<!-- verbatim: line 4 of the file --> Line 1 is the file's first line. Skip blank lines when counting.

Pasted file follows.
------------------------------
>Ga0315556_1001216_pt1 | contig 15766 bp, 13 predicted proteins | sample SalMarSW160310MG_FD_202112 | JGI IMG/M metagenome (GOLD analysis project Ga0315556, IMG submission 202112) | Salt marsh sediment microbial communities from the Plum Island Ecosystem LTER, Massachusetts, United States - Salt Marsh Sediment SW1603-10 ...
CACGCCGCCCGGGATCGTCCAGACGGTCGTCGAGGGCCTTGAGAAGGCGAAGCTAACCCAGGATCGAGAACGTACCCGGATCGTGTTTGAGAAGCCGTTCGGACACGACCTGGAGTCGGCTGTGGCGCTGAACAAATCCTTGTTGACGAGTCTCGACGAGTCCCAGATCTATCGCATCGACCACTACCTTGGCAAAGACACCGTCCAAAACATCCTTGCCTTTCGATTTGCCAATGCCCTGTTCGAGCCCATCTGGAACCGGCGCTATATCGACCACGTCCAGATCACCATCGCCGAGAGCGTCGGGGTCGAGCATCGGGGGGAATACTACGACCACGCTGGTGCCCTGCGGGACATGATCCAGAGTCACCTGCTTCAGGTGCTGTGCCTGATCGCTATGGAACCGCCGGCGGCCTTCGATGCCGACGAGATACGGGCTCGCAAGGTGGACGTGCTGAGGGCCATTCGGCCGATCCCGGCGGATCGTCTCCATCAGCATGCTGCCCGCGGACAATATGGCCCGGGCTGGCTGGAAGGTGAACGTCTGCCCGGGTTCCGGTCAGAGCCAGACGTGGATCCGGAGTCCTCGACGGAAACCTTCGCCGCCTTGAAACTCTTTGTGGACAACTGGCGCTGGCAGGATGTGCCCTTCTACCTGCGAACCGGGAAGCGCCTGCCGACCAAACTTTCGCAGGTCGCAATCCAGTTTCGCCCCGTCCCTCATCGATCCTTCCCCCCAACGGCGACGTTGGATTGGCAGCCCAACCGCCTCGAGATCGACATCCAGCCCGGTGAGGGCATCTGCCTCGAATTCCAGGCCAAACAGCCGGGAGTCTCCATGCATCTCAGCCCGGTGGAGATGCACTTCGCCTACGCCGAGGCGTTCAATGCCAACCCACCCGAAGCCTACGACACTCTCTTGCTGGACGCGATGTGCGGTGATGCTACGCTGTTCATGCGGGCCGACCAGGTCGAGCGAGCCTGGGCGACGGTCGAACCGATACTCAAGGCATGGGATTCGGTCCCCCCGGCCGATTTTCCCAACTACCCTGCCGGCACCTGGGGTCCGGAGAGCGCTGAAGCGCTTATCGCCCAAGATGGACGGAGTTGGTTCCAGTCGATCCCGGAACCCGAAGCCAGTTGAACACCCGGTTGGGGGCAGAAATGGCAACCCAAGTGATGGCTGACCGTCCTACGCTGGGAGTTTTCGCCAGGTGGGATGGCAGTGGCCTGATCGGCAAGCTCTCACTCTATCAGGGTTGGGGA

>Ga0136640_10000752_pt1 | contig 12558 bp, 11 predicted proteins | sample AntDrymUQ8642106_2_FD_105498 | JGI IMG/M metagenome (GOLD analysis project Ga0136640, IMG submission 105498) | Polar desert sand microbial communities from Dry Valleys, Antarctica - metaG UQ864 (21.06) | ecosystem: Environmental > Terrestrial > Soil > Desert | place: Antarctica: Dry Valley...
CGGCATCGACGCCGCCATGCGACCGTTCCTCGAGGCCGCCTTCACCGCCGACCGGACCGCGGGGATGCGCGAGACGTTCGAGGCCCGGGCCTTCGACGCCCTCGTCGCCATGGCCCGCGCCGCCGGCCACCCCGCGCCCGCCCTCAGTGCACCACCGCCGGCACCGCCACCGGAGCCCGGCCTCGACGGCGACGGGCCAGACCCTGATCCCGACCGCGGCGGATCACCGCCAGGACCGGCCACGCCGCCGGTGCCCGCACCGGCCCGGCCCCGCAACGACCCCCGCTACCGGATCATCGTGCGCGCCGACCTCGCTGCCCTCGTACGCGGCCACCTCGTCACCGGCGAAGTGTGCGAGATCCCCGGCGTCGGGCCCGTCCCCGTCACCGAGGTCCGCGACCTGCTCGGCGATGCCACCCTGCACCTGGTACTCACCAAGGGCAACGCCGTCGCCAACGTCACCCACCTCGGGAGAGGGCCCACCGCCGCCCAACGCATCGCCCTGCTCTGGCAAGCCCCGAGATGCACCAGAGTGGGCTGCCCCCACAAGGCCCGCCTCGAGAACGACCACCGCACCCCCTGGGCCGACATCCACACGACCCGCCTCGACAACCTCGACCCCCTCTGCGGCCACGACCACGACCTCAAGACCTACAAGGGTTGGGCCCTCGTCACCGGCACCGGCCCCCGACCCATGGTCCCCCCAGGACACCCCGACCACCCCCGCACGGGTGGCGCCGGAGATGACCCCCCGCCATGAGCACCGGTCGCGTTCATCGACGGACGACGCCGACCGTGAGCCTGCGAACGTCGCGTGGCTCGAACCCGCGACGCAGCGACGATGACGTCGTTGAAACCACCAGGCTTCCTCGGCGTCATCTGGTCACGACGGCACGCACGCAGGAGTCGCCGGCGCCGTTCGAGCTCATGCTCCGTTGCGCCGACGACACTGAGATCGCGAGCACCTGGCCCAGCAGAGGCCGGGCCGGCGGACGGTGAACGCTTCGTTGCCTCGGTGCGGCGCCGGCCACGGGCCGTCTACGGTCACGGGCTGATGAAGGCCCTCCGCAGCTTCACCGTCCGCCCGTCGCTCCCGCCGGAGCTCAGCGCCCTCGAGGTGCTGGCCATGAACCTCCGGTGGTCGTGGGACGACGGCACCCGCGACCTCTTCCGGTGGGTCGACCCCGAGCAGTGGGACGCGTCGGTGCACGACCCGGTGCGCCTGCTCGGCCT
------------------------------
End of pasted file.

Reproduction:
CGGCATCGACGCCGCCATGCGACCGTTCCTCGAGGCCGCCTTCACCGCCGACCGGACCGCGGGGATGCGCGAGACGTTCGAGGCCCGGGCCTTCGACGCCCTCGTCGCCATGGCCCGCGCCGCCGGCCACCCCGCGCCCGCCCTCAGTGCACCACCGCCGGCACCGCCACCGGAGCCCGGCCTCGACGGCGACGGGCCAGACCCTGATCCCGACCGCGGCGGATCACCGCCAGGACCGGCCACGCCGCCGGTGCCCGCACCGGCCCGGCCCCGCAACGACCCCCGCTACCGGATCATCGTGCGCGCCGACCTCGCTGCCCTCGTACGCGGCCACCTCGTCACCGGCGAAGTGTGCGAGATCCCCGGCGTCGGGCCCGTCCCCGTCACCGAGGTCCGCGACCTGCTCGGCGATGCCACCCTGCACCTGGTACTCACCAAGGGCAACGCCGTCGCCAACGTCACCCACCTCGGGAGAGGGCCCACCGCCGCCCAACGCATCGCCCTGCTCTGGCAAGCCCCGAGATGCACCAGAGTGGGCTGCCCCCACAAGGCCCGCCTCGAGAACGACCACCGCACCCCCTGGGCCGACATCCACACGACCCGCCTCGACAACCTCGACCCCCTCTGCGGCCACGACCACGACCTCAAGACCTACAAGGGTTGGGCCCTCGTCACCGGCACCGGCCCCCGACCCATGGTCCCCCCAGGACACCCCGACCACCCCCGCACGGGTGGCGCCGGAGATGACCCCCCGCCATGAGCACCGGTCGCGTTCATCGACGGACGACGCCGACCGTGAGCCTGCGAACGTCGCGTGGCTCGAACCCGCGACGCAGCGACGATGACGTCGTTGAAACCACCAGGCTTCCTCGGCGTCATCTGGTCACGACGGCACGCACGCAGGAGTCGCCGGCGCCGTTCGAGCTCATGCTCCGTTGCGCCGACGACACTGAGATCGCGAGCACCTGGCCCAGCAGAGGCCGGGCCGGCGGACGGTGAACGCTTCGTTGCCTCGGTGCGGCGCCGGCCACGGGCCGTCTACGGTCACGGGCTGATGAAGGCCCTCCGCAGCTTCACCGTCCGCCCGTCGCTCCCGCCGGAGCTCAGCGCCCTCGAGGTGCTGGCCATGAACCTCCGGTGGTCGTGGGACGACGGCACCCGCGACCTCTTCCGGTGGGTCGACCCCGAGCAGTGGGACGCGTCGGTGCACGACCCGGTGCGCCTGCTCGGCCT